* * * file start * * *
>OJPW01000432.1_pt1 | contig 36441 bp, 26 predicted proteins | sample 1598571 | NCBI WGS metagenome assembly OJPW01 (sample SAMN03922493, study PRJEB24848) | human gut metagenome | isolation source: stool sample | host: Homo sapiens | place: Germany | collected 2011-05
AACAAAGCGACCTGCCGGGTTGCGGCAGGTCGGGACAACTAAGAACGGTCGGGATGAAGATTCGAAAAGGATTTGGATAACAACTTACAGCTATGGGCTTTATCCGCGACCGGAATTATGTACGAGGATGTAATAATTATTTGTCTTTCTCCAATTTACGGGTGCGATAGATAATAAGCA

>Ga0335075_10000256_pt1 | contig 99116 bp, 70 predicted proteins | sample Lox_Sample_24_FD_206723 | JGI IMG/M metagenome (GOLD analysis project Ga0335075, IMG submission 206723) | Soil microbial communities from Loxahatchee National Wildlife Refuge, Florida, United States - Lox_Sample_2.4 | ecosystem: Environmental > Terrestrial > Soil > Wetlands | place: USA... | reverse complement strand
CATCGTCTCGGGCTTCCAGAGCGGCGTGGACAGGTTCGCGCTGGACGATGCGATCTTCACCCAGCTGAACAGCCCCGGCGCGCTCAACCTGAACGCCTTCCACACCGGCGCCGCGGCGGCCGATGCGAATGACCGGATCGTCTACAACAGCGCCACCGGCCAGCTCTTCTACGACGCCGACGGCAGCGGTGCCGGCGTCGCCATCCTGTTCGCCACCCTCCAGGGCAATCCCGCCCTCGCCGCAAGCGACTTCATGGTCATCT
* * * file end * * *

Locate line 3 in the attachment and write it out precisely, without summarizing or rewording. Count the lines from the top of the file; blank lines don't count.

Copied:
>Ga0335075_10000256_pt1 | contig 99116 bp, 70 predicted proteins | sample Lox_Sample_24_FD_206723 | JGI IMG/M metagenome (GOLD analysis project Ga0335075, IMG submission 206723) | Soil microbial communities from Loxahatchee National Wildlife Refuge, Florida, United States - Lox_Sample_2.4 | ecosystem: Environmental > Terrestrial > Soil > Wetlands | place: USA... | reverse complement strand